Meanwhile, the anonymously written Zero Hedge has broken major stories on high frequency trading, flash trading, and Goldman Sachs. This of course has pissed off the mainstream media, who are now flaming them. A bunch of anonymous rabble rousers have gone and made them look foolish, inept, and compromised. So they’re trying character assassination and sliming after trying to unveil them, as witness a NY Magazine article.

Zero Hedge responds. Here’s a few excerpts. Read the whole thing. It’s principled, intelligent, and dead on target.

The Fourth Estate has spent and leveraged its reputation capital in keeping with the finest traditions of 21st century investment banking. As a consequence, these age-old institutions are quickly for the way of their banking parallels: Bear Stearns and Lehman Brothers.

Ladies and Gentlemen of the media, we would like to make a few points:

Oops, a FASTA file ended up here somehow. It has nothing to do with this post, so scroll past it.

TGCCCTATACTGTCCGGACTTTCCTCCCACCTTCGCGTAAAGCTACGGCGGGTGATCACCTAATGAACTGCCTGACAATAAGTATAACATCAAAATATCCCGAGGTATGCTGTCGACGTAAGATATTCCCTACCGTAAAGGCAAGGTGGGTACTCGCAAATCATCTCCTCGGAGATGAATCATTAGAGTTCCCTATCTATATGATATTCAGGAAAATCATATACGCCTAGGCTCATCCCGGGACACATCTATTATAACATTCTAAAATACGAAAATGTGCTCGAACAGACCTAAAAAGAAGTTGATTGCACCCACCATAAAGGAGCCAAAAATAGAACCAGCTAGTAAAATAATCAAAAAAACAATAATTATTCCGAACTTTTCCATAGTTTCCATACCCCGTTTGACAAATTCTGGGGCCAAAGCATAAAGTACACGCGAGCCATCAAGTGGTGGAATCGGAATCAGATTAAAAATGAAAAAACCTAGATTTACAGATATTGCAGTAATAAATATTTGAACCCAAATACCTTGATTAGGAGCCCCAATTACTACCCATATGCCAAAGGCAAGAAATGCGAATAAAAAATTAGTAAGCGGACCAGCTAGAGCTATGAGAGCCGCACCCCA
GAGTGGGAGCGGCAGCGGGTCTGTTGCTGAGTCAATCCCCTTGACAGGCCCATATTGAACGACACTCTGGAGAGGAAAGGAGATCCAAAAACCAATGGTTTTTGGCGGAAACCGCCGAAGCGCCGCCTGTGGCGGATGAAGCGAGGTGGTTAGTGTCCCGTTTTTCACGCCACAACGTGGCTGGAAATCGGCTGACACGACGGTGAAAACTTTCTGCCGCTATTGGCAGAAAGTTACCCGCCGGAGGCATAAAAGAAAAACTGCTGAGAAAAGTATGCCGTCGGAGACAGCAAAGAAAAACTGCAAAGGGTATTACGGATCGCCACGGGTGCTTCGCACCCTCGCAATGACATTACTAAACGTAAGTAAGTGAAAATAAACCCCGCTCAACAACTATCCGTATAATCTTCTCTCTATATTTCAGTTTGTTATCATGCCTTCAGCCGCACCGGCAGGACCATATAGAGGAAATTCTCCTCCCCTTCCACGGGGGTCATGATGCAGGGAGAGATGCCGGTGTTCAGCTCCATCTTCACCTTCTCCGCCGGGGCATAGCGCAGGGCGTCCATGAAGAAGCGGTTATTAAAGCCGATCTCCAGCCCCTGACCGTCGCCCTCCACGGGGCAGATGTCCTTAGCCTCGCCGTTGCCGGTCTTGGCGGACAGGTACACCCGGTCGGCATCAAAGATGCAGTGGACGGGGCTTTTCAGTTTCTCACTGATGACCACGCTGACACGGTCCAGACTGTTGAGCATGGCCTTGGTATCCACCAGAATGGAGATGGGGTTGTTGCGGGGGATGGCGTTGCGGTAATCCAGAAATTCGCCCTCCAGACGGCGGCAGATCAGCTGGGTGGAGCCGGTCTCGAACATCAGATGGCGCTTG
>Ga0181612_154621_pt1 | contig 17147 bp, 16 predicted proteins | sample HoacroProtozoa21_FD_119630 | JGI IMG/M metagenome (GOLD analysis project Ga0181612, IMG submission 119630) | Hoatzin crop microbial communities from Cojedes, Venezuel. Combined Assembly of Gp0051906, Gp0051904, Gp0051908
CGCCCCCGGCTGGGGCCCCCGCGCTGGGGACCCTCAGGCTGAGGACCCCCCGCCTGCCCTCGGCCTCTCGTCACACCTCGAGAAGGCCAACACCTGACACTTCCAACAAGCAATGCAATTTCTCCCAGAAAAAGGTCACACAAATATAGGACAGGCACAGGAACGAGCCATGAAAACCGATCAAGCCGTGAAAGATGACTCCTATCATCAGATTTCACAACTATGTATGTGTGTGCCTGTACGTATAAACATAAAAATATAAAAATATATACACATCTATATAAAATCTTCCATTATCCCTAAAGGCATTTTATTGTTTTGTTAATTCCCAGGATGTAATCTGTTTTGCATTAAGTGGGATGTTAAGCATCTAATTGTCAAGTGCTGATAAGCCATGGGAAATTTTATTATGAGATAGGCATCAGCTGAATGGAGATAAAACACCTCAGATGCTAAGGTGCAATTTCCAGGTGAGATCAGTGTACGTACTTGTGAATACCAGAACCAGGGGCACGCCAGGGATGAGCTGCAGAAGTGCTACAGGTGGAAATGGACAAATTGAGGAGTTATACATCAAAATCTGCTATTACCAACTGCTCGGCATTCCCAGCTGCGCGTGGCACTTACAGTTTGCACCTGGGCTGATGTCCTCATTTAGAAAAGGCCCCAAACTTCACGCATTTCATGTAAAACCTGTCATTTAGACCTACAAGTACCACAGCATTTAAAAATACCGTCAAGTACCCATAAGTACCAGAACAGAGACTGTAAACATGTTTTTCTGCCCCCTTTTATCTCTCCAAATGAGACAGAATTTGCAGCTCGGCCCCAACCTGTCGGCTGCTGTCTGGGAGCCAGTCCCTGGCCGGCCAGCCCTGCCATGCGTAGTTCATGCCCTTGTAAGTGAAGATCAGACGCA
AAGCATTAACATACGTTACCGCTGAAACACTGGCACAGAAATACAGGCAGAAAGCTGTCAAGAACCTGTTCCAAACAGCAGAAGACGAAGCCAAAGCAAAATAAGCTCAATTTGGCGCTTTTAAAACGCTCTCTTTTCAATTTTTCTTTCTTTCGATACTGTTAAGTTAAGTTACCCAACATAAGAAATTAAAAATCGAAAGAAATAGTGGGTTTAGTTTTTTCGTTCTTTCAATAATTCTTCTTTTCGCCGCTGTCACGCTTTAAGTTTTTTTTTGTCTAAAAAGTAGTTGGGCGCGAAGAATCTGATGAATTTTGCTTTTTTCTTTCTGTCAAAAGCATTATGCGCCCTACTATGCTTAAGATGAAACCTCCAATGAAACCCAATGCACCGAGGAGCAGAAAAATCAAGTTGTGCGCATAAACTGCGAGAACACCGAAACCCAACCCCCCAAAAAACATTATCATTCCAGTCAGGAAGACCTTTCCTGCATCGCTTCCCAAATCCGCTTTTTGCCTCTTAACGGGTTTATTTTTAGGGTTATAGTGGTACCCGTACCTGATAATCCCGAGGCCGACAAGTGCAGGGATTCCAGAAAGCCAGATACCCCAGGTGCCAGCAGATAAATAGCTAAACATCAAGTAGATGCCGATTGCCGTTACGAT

1. Anonymous speech is not a crime.

You may or may not be aware that there is a long tradition of anonymous speech in the United States. It did not begin here. Not by a long shot.

2. Your unveiling motives are less than pure.

Demanding the unveiling of anonymous authors is often a pretense for opening the door to personal attacks.

3. The era of personality-centric media needs to end- quickly, and (hopefully) painfully.

The fact that you thrive on the momentum of personality-centric reporting does not mean that we do, or that it is the right kind of reporting.

4. You can’t fight a dead model. (They don’t respond to the sleeper hold at all, and getting caught with one while trying is bad news.)

It is not our fault or our problem that your business model is dead. We didn’t kill it. You did.

5. Take it from us. It’s time to punt.